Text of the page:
People Skills: Replace The Deadly Don’t You Think | #PeopleSkills
by Kate Nasser |
I often write about specific words or phrases that can ruin an interaction or destroy your professional people skills image in one quick moment. Most of them are subtly insulting, evasive, and/or manipulative — even without intention.
Today’s deadly phrase is:
Don’t You Think?
It is a statement masquerading as a question.
It sneakily demands agreement while posing as an option.
It is high pressure with low integrity.
It blocks listening by starting with a negative.
It pretends to engage yet disengages.
“Don’t You Think”
Makes you look like the great pretender. Are you asking or telling?
Suggests other’s views are unimportant or stupid.
Makes you seem narrow minded or bull headed.
Subordinates others to you.
A close cousin of “don’t you think” — “I’m sure you agree”-– has the same passive aggressive vibe and negative effect on your professional people skills image and on other people.
Better People Skills Alternatives
I think … If you are going to express your opinion, state it clearly as your opinion. Transferring your opinion to others as “don’t you think”, is presumptuous, patronizing, and rude.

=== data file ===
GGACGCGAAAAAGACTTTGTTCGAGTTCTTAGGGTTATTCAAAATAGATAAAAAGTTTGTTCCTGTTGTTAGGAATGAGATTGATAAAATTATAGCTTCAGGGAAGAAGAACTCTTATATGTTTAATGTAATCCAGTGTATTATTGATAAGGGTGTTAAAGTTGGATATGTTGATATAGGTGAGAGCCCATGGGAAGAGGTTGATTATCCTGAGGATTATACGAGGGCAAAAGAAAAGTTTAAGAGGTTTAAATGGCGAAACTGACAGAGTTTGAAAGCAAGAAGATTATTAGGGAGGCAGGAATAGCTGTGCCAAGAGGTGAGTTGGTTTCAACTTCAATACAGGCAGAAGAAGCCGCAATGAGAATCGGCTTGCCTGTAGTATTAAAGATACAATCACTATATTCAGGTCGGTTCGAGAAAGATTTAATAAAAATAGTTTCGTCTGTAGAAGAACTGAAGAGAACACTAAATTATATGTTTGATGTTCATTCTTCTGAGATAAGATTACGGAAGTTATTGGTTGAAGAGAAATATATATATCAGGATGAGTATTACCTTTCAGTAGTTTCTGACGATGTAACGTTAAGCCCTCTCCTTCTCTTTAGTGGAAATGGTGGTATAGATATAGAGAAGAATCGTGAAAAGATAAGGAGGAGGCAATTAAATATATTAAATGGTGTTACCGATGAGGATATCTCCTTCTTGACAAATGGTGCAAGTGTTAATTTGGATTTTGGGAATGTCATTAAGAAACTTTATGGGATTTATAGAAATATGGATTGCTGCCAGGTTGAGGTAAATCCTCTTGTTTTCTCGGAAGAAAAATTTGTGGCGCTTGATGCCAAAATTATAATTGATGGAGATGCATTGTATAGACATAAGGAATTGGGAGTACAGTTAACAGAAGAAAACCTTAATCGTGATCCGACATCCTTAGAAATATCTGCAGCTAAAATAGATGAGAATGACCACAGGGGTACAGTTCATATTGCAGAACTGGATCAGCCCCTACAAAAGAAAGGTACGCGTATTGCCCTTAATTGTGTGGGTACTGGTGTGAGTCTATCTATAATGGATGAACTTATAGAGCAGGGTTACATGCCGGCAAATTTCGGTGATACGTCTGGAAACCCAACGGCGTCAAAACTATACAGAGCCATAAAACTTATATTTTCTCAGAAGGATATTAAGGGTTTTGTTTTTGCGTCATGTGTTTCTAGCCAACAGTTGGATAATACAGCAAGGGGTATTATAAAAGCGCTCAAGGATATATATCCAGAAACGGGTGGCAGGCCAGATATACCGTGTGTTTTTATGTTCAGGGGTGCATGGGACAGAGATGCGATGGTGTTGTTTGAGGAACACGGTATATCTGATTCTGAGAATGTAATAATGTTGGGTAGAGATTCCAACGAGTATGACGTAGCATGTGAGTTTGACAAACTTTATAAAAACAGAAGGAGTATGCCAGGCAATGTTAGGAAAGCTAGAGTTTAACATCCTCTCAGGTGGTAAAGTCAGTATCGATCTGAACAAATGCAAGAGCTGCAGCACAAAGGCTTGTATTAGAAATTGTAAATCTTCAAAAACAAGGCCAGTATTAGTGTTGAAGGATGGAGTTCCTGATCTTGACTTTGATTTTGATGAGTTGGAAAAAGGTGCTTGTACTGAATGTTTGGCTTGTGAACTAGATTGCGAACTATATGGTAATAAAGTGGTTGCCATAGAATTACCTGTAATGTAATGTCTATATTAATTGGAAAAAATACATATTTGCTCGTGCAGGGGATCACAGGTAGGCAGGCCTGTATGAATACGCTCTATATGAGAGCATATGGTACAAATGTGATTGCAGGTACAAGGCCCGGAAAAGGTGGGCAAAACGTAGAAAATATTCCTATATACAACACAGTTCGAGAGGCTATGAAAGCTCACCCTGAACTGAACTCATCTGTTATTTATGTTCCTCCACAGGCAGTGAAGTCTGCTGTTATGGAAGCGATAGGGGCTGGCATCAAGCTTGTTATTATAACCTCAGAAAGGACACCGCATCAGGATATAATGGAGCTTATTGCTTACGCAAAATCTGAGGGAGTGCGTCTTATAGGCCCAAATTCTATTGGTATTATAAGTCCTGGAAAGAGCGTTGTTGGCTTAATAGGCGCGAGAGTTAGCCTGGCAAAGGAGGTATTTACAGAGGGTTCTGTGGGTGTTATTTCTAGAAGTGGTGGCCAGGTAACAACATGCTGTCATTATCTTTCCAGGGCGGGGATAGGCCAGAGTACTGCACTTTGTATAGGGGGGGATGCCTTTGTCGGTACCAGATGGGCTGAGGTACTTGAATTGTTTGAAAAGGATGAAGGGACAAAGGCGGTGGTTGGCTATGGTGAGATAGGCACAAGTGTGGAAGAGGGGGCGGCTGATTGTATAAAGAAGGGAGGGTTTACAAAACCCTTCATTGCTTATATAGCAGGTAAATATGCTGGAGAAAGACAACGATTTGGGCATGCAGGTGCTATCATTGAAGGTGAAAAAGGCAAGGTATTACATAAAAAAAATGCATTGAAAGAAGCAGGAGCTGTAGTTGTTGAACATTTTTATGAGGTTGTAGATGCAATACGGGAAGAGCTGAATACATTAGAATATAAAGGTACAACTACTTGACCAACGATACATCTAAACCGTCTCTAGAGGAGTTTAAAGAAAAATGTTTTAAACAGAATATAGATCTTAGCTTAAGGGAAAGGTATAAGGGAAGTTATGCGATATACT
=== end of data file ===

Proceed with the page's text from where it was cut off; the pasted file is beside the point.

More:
What do you think? This simple question opens true respectful dialogue that can lead to new options, positive relationships, and true agreement. Don’t you think is a monologue; what do you think is a dialogue.
What if we … In casual conversations where you might use “don’t you think”, this alternative has a positive tone and invites feedback instead of telling and demanding agreement.
Whether you are a new graduate beginning your career, a seasoned team member establishing new relationships, or a leader trying to engage employees, saying “don’t you think” will block the positive interaction you seek.
Instead, establish an authentic, respectful, open-minded reputation through every word you say.
This will open doors to opportunities you never dreamed possible.
Is there another word or phrase that you would add to the list of deadly phrases?
From my professional experience to your success,
Kate Nasser, The People Skills Coach™
©2012-2018 Kate Nasser, CAS, Inc. Somerville, NJ. If you want to re-post or republish this post, please email firstname.lastname@example.org. Thank you for respecting intellectual capital.
Kate Nasser, The People Skills Coach™, delivers coaching, consulting, training, and keynotes on leading change, employee engagement, teamwork, and delivering the ultimate customer service. She turns interaction obstacles into interpersonal success. See this site for workshop outlines, keynote footage, and customer results.
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